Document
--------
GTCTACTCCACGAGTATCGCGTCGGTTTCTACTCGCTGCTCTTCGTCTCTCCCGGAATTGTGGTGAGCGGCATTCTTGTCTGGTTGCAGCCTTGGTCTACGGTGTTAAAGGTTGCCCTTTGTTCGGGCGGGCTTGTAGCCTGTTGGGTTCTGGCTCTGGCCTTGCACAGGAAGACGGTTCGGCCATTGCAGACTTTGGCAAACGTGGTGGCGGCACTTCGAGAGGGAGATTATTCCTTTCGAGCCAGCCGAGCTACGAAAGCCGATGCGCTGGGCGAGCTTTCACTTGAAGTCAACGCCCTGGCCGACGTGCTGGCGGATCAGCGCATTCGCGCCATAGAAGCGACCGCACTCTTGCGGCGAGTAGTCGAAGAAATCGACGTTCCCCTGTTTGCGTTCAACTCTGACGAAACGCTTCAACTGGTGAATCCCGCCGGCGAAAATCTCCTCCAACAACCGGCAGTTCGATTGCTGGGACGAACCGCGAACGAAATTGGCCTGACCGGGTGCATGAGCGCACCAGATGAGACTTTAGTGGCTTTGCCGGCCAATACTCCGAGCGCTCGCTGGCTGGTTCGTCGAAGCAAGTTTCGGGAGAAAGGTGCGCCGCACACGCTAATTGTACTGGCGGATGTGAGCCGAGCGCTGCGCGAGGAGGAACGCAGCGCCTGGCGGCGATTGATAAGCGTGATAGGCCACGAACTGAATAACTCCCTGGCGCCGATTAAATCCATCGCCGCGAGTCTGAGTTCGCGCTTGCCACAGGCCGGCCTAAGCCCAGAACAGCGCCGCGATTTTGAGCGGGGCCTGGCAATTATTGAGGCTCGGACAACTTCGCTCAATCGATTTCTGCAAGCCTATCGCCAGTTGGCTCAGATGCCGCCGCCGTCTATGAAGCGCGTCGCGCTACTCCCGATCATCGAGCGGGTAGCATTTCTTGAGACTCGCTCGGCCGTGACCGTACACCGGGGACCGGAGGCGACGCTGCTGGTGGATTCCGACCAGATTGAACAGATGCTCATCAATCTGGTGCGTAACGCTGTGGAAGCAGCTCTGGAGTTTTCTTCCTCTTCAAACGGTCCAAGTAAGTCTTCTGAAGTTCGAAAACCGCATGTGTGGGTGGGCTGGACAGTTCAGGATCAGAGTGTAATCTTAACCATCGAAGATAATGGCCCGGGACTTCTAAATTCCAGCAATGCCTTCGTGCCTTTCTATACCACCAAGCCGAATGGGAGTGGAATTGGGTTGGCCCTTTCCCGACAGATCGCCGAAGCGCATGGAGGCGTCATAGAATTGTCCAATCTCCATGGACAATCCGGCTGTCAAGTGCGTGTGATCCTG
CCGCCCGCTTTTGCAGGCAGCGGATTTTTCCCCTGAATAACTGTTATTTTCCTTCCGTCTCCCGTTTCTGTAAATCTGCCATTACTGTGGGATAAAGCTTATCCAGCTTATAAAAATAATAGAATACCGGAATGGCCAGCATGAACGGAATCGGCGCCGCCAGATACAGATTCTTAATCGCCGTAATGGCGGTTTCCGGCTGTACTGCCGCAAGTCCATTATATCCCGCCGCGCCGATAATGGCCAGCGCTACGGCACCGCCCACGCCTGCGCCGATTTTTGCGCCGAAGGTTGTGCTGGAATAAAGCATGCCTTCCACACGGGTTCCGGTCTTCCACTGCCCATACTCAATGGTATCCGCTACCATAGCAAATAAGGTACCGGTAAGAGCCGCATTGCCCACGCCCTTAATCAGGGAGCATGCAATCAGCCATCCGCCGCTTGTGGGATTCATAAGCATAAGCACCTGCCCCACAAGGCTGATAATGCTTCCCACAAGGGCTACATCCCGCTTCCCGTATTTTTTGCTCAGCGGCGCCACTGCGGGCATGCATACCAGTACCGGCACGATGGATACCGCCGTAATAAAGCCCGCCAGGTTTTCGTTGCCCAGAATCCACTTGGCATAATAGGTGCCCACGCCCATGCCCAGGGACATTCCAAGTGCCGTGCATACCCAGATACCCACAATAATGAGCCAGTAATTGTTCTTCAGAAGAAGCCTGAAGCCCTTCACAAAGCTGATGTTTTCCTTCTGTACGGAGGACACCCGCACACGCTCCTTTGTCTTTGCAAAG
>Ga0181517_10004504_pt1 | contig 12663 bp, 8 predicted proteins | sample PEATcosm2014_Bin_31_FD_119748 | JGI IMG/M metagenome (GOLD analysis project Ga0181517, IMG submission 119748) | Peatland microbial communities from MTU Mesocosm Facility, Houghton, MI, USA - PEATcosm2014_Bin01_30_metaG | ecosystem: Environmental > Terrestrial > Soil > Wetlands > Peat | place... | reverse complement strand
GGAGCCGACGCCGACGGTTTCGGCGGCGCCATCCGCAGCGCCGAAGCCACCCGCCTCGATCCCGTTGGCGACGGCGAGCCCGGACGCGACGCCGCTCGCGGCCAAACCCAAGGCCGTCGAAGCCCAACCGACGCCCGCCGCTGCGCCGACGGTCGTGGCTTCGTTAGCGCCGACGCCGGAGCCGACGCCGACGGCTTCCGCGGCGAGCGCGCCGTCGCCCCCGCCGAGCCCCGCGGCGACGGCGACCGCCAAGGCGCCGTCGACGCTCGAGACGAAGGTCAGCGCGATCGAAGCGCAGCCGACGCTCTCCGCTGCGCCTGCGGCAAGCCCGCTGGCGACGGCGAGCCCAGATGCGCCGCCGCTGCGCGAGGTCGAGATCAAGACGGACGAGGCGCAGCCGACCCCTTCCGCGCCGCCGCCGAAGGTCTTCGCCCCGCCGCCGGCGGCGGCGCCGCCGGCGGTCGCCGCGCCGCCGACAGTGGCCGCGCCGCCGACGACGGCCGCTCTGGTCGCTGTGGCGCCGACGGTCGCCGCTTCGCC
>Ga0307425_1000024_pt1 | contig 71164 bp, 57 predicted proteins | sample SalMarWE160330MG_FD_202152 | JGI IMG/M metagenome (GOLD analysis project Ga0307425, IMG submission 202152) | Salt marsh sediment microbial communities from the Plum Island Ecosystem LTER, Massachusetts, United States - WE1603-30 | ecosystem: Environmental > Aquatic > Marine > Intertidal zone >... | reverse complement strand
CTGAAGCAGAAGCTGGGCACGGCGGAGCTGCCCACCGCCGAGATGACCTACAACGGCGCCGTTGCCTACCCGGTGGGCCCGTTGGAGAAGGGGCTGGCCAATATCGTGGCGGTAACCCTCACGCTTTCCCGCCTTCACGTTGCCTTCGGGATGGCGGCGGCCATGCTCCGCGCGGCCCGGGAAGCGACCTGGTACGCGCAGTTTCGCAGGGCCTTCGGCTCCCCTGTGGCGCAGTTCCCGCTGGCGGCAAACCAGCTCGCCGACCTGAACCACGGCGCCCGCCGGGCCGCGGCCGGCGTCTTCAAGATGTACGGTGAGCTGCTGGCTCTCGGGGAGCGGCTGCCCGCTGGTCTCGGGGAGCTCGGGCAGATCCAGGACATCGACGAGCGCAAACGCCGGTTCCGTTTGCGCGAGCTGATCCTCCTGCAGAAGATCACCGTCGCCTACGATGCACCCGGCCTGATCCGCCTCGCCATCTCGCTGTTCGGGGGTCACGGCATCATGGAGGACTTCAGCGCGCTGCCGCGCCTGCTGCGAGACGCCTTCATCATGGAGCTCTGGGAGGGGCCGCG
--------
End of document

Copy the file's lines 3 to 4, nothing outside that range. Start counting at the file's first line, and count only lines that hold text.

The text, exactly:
>Ga0181517_10004504_pt1 | contig 12663 bp, 8 predicted proteins | sample PEATcosm2014_Bin_31_FD_119748 | JGI IMG/M metagenome (GOLD analysis project Ga0181517, IMG submission 119748) | Peatland microbial communities from MTU Mesocosm Facility, Houghton, MI, USA - PEATcosm2014_Bin01_30_metaG | ecosystem: Environmental > Terrestrial > Soil > Wetlands > Peat | place... | reverse complement strand
GGAGCCGACGCCGACGGTTTCGGCGGCGCCATCCGCAGCGCCGAAGCCACCCGCCTCGATCCCGTTGGCGACGGCGAGCCCGGACGCGACGCCGCTCGCGGCCAAACCCAAGGCCGTCGAAGCCCAACCGACGCCCGCCGCTGCGCCGACGGTCGTGGCTTCGTTAGCGCCGACGCCGGAGCCGACGCCGACGGCTTCCGCGGCGAGCGCGCCGTCGCCCCCGCCGAGCCCCGCGGCGACGGCGACCGCCAAGGCGCCGTCGACGCTCGAGACGAAGGTCAGCGCGATCGAAGCGCAGCCGACGCTCTCCGCTGCGCCTGCGGCAAGCCCGCTGGCGACGGCGAGCCCAGATGCGCCGCCGCTGCGCGAGGTCGAGATCAAGACGGACGAGGCGCAGCCGACCCCTTCCGCGCCGCCGCCGAAGGTCTTCGCCCCGCCGCCGGCGGCGGCGCCGCCGGCGGTCGCCGCGCCGCCGACAGTGGCCGCGCCGCCGACGACGGCCGCTCTGGTCGCTGTGGCGCCGACGGTCGCCGCTTCGCC